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Empowering Health Choices Celebrating Freedom through Genetic Screening

South Africa celebrated Freedom Day on April 27th. This holiday commemorates the first democratic elections held three decades ago, serving as a reminder of the power of choice. This power extends beyond politics to our own healthcare decisions. Much like the electoral process, genetic disorder screening empowers individuals to make informed choices about their health and the health of future generations.


The power of knowledge and choice is paramount. Without it, health outcomes become reliant on chance, risking potentially life-altering consequences. Carrier screening emerges as a potent tool, allowing us to identify risks before conception. Armed with this knowledge, individuals and couples can make informed family planning decisions, leading to healthier futures for themselves and their children.


Just as Freedom Day underscores the importance of freedom of choice in politics and democracy, genetic screening is crucial for healthcare and decision-making. It enables us to exercise our right to shape our own destinies and provide better opportunities for future generations – a celebration of genetic freedom.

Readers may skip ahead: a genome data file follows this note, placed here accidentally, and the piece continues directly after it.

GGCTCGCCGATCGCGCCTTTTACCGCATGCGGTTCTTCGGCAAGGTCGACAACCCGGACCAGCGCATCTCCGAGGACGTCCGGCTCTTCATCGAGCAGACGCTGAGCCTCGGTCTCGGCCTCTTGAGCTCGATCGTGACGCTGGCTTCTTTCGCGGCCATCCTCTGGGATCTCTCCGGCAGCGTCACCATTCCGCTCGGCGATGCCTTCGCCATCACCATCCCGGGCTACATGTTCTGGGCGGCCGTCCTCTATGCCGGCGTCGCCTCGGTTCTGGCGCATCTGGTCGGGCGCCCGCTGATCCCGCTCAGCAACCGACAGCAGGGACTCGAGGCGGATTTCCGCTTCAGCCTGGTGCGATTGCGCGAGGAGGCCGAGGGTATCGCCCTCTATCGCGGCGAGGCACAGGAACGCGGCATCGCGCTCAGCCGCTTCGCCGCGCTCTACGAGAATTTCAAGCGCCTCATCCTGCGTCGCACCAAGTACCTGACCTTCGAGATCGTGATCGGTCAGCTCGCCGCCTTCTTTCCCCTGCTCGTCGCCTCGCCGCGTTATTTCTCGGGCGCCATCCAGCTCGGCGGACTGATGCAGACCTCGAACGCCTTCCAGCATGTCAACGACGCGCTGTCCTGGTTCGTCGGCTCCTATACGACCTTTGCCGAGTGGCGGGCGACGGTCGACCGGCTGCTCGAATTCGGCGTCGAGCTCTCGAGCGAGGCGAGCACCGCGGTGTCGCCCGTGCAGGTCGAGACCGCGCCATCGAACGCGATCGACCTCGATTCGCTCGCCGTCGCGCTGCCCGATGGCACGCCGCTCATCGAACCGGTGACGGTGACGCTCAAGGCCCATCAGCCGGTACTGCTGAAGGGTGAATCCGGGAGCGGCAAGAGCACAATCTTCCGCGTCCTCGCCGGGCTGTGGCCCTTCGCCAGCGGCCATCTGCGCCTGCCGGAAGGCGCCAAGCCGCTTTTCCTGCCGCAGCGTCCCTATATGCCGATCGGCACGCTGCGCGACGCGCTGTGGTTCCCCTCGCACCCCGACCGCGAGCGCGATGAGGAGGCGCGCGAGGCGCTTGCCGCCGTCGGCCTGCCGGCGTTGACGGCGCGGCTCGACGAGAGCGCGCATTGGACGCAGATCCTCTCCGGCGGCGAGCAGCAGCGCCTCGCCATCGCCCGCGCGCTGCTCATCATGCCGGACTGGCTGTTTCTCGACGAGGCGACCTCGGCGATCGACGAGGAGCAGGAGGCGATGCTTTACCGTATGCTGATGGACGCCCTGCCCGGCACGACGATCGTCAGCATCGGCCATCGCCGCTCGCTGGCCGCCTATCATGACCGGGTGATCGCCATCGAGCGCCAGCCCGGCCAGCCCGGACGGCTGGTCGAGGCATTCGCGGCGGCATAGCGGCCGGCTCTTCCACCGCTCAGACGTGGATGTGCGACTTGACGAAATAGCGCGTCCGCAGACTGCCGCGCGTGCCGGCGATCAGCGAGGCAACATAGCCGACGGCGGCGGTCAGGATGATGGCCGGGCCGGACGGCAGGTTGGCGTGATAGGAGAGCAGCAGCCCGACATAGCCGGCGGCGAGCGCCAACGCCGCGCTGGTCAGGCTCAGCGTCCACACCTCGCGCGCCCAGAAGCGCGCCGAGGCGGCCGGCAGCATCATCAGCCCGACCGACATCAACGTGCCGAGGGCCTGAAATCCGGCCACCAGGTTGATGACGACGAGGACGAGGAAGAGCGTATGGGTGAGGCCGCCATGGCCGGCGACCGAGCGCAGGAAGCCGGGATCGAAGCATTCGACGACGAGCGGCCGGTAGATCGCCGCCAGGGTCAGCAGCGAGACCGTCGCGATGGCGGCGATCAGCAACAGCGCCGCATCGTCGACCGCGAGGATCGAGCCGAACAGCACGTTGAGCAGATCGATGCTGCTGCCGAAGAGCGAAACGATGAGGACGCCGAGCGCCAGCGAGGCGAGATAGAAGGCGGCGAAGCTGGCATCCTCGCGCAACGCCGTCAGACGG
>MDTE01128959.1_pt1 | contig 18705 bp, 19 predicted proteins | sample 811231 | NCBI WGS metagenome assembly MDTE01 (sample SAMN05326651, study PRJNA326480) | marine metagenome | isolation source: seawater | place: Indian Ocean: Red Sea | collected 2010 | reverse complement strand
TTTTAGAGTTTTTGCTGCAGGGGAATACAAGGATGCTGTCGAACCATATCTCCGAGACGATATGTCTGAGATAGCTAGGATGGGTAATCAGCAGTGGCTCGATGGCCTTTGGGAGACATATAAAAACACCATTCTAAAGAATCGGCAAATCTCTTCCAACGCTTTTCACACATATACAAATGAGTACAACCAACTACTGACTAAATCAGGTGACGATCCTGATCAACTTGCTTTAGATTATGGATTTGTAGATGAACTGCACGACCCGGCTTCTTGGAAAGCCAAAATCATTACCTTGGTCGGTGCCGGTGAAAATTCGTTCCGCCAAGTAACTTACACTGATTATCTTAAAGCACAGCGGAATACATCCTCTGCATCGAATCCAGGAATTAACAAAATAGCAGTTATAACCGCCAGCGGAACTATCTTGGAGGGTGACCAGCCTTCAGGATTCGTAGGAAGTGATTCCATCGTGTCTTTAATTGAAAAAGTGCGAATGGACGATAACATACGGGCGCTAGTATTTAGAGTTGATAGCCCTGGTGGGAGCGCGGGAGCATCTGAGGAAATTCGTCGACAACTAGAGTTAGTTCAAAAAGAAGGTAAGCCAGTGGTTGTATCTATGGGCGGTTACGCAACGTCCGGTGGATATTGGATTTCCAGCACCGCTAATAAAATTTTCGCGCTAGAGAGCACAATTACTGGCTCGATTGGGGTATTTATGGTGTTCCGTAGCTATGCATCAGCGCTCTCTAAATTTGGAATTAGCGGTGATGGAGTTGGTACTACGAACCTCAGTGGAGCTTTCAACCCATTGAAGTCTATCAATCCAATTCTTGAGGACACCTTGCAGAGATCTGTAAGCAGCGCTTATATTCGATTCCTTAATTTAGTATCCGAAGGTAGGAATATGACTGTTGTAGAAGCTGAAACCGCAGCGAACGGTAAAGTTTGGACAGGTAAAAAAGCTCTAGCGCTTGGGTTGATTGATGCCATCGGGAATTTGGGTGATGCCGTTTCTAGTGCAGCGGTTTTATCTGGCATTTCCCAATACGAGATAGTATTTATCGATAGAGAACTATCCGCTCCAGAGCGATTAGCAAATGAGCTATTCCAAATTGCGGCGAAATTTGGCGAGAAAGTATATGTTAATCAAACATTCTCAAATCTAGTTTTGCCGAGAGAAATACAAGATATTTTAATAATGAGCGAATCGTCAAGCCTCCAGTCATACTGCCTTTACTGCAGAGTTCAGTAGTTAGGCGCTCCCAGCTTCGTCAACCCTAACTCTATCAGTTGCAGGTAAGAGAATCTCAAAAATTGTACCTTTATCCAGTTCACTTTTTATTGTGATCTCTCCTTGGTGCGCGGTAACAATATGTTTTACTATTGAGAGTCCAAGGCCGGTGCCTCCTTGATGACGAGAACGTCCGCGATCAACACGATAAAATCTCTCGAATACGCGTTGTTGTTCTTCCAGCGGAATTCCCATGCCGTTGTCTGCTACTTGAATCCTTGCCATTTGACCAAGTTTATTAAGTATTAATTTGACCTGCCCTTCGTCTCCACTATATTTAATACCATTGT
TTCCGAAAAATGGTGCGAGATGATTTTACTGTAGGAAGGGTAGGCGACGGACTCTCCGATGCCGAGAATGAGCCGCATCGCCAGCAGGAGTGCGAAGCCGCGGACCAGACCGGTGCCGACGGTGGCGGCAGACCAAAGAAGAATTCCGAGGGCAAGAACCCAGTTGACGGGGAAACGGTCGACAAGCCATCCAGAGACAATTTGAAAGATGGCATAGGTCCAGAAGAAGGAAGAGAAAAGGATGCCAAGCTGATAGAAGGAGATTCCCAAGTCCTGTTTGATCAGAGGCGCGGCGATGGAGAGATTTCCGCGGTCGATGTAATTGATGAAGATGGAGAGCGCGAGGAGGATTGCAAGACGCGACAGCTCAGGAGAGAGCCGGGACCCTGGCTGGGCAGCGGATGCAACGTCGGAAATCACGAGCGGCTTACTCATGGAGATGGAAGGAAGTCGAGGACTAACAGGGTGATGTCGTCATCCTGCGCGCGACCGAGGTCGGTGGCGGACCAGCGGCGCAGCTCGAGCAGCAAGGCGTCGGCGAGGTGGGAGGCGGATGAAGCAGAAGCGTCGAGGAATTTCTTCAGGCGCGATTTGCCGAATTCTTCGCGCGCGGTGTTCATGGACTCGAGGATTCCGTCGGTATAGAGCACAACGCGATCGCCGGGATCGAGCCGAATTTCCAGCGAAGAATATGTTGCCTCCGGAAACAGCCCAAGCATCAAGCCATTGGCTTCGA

Empowering Health Choices Celebrating Freedom through Genetic Screening

Despite the popularity of both religious and non-religious public holidays, they do not last forever. They, like all else in this world, are vulnerable to disorder and the randomness of systems which quietly affect our lives in the background. In some parts of the world, national holidays which have persisted for decades (and centuries) have been reduced to a mere day off from work – think of England’s beautifully named “bank holidays” – or have devolved into an excuse to indulge in traditions which are more fun than pensive (the US has a number of these – some of which have made their way to our shores – including Halloween, St Patricks’ Day, and Valentines Days).

Where blood is tangibly and symbolically linked to the idea of human stamina, a public holiday is intrinsically coupled to a different kind of vitality, one that is dictated by society’s prevailing attitudes, norms, and the collective memory of the citizens who gladly sleep late in celebration.